"Coming home from touring just makes me want to go back out," smiles Josue, founding member of Calahoney, a Miami-based band that blends Blues, Rock, and Americana sensibilities and comes up with honest and endearing music. The group is comprised of husband-wife duo Josue Cruz and Laura Askins as the main characters, and they fill out the band when necessary with friends and collaborators. Having just returned from a summer 2009 tour schedule that took them not only to such cities as Atlanta, Philly, and NYC, but also saw them take their music across the pond to London and Dublin for the first time, Calahoney continues to gain fans and accolades for their latest release, Slow Stride.
Calahoney began in 2005 as Laura and Josue found that they had an intrinsic connection through music and started playing the songs of their favorite artist to each other. Laura remembers that, "we used to sit around on Friday and Saturday nights with a bit of decent whiskey, a laptop, and a guitar and just find all of these great songs to sing; everything from Patsy Cline, Otis Redding, and Nina Simone to Norah Jones, Cowboy Junkies, Springsteen, and Gillian Welch. Josue always broke out his Evan Dando and J Mascis classics!"
"It really has always been about good songs," Josue adds. Having compiled an arsenal of his own songs, he began asking Laura to sing the original material. The two would record a few CD-R's and give them to family and friends. The response was immediate and the demand was overwhelming. So in 2006, Calahoney released their first full-length album I Shine Not Burn on their own imprint, TRUE Records, named after Laura's grandfather who was and Irish tenor that successfully worked the old Miami watering holes as a singing waiter.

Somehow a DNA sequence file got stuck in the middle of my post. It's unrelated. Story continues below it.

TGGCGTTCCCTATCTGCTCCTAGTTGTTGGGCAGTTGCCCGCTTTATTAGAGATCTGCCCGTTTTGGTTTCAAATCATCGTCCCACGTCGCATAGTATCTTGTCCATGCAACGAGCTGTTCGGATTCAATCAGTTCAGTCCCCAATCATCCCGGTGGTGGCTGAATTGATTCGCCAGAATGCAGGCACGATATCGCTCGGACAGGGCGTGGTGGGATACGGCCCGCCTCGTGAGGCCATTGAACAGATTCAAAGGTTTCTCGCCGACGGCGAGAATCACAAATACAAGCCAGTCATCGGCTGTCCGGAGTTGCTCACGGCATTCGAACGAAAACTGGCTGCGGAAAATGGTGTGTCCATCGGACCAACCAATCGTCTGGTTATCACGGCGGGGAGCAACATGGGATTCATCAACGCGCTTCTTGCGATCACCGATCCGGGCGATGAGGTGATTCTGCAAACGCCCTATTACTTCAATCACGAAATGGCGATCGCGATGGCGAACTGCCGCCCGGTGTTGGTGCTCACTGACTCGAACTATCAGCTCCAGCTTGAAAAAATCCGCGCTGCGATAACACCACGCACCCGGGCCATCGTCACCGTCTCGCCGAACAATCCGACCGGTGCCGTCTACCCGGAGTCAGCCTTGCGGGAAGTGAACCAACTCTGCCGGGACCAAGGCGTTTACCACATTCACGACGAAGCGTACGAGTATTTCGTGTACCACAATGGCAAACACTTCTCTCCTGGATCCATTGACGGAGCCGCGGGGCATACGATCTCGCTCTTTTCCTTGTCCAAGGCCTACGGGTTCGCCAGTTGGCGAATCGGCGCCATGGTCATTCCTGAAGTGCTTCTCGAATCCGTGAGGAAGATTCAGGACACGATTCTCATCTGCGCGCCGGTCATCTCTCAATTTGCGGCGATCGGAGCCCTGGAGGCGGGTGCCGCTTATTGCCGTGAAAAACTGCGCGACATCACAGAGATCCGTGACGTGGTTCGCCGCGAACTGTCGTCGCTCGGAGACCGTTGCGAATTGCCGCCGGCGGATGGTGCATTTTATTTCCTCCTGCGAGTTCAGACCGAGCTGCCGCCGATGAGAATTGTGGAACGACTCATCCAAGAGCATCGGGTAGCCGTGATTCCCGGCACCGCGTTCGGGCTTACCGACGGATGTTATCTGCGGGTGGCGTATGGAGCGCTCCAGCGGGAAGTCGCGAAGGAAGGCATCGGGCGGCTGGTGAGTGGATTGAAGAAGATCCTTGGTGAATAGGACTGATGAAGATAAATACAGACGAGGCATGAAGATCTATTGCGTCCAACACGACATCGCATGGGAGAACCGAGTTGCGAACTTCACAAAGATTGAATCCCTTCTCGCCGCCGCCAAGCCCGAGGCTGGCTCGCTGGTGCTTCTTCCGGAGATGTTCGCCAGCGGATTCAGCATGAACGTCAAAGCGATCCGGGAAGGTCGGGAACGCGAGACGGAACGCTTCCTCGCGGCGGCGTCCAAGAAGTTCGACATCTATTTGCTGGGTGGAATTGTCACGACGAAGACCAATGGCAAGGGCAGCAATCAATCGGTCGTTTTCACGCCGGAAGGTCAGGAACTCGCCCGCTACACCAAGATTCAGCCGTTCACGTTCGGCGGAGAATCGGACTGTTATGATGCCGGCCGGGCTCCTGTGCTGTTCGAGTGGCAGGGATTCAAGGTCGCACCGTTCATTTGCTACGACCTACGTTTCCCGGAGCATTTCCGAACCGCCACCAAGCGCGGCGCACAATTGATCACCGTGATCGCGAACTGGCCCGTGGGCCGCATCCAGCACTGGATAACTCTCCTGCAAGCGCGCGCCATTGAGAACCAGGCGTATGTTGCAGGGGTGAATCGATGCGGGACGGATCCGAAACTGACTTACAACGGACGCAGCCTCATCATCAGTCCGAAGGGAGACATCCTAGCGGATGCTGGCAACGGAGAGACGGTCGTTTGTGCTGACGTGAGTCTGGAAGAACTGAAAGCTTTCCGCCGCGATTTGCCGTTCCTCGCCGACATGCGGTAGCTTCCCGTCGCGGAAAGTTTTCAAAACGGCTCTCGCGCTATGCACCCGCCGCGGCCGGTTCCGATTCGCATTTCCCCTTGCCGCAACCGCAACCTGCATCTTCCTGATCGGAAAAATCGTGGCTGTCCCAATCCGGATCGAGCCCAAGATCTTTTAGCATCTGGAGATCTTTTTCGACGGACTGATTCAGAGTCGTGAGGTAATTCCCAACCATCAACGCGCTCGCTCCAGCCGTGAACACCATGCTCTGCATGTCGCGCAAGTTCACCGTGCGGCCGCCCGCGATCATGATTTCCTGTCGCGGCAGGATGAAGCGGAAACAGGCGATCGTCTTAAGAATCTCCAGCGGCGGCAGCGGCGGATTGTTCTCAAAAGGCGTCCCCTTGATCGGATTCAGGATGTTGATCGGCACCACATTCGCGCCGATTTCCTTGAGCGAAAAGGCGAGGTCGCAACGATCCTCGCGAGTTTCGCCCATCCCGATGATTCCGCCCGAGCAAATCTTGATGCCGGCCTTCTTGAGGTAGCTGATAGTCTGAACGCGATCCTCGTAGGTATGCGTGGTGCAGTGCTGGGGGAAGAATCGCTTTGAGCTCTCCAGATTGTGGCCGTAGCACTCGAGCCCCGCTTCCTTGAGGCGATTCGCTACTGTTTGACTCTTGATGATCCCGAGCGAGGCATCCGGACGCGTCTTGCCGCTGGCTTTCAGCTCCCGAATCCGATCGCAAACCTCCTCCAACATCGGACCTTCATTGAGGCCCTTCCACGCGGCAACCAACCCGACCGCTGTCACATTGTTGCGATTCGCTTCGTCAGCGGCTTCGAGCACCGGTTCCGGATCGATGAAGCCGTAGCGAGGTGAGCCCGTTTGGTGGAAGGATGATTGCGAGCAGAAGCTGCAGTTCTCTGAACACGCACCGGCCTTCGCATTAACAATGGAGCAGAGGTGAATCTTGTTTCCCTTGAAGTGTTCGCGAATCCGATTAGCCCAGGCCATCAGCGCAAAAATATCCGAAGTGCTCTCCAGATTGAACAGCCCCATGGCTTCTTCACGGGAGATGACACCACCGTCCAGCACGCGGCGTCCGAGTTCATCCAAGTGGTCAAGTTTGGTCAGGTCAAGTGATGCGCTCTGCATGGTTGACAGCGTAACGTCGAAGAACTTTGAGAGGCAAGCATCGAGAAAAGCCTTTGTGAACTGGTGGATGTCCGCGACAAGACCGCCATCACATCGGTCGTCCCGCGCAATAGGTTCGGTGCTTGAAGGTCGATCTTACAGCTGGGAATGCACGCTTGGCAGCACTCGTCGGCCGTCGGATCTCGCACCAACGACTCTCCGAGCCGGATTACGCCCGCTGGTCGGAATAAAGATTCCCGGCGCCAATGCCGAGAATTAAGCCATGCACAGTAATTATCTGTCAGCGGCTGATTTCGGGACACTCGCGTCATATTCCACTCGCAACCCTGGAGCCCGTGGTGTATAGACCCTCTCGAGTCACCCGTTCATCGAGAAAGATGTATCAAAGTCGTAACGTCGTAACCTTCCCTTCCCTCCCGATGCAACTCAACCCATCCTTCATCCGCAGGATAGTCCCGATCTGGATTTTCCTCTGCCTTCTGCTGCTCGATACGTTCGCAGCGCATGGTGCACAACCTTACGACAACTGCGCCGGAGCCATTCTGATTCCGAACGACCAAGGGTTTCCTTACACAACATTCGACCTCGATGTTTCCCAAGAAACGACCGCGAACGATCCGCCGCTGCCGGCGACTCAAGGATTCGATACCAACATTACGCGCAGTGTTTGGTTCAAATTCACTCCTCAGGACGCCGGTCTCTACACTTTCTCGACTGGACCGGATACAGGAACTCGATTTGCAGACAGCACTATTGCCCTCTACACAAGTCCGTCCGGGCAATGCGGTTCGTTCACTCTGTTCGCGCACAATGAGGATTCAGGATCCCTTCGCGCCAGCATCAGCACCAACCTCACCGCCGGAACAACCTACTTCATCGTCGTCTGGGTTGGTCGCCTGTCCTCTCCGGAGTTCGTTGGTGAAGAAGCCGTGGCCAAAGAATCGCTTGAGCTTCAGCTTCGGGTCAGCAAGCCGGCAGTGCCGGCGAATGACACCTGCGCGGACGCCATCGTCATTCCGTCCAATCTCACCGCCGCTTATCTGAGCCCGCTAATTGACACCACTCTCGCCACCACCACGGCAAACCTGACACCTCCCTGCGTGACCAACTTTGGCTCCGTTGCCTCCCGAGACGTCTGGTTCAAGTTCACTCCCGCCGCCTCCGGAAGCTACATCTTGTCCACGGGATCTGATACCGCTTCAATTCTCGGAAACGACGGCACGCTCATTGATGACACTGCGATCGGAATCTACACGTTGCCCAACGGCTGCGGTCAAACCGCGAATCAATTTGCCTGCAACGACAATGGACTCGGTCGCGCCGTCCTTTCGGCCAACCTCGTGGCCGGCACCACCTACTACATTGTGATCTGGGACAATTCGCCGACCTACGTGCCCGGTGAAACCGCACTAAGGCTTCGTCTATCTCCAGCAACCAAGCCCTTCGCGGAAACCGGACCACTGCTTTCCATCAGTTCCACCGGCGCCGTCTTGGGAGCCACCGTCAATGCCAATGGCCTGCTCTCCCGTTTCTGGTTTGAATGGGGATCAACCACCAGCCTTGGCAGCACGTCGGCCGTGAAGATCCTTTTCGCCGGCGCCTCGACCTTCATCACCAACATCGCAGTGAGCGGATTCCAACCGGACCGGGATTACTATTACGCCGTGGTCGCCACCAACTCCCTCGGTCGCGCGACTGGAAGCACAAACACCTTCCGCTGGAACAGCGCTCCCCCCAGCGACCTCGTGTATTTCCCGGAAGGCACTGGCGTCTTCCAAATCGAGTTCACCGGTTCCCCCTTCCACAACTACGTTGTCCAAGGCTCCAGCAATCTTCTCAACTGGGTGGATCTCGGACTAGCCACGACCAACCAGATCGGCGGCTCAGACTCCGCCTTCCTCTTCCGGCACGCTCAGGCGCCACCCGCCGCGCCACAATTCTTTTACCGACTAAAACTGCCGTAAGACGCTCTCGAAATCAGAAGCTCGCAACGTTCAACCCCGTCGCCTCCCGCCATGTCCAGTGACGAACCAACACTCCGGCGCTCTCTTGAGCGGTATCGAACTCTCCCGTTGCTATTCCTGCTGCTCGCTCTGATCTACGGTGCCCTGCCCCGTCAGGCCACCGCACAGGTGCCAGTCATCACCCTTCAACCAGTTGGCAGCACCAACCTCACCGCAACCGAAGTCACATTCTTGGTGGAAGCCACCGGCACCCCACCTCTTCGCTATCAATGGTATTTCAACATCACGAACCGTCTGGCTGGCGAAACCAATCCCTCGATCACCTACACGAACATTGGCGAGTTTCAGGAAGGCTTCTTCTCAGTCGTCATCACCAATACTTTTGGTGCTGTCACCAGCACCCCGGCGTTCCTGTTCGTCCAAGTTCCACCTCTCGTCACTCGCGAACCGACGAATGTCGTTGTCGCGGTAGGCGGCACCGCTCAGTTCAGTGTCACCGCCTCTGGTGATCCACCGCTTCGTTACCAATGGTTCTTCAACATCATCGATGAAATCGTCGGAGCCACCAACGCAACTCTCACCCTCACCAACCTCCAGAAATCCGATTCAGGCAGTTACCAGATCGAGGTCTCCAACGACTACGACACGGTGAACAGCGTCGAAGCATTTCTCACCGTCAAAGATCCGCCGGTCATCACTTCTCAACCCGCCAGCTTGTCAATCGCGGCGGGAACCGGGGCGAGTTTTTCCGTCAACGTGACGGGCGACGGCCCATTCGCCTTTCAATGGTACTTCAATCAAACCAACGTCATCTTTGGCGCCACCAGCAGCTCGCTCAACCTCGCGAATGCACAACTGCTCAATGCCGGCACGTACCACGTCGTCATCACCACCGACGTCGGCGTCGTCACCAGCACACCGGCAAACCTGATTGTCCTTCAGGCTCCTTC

At the time, they went by the name of Skylark, but shortly after that changed it due to the number of other acts working under the same name. They settled on Calahoney, which they came up with while on a long drive from one show to the next and in an effort kill time they shot silly words back at each other until one stuck. "It sounded cool, and it was completely original; easy to Google," Josue chuckles.
In 2008, Calahoney released their second full-length album Slow Stride, again on TRUE Records. The album was produced, recorded, and mixed by Scott Johnson over the span of two weeks in an old Virginia manor on the Rappahannock River. "It was the most enriching artistic experience I have ever been a part of," states Laura when she speaks of turning off cell-phones, disregarding e-mails, and just waking up and spending up to 12 hours a day working on the album.
Calahoney used tour down-time to write new songs and in the fall of 2009 plan to begin recording their third full-length album tentatively called Too Many Hawks, after one of the new songs on the album and a reference to the number of independent acts out there competing for ears. "We are all in the same forest," deadpans Josue, "hundreds of amazing musicians writing great songs. You have to be creative and imaginative about your music career, but most of all you have to be honest. Honest about your music; about what you want, what you get, and most importantly what you give."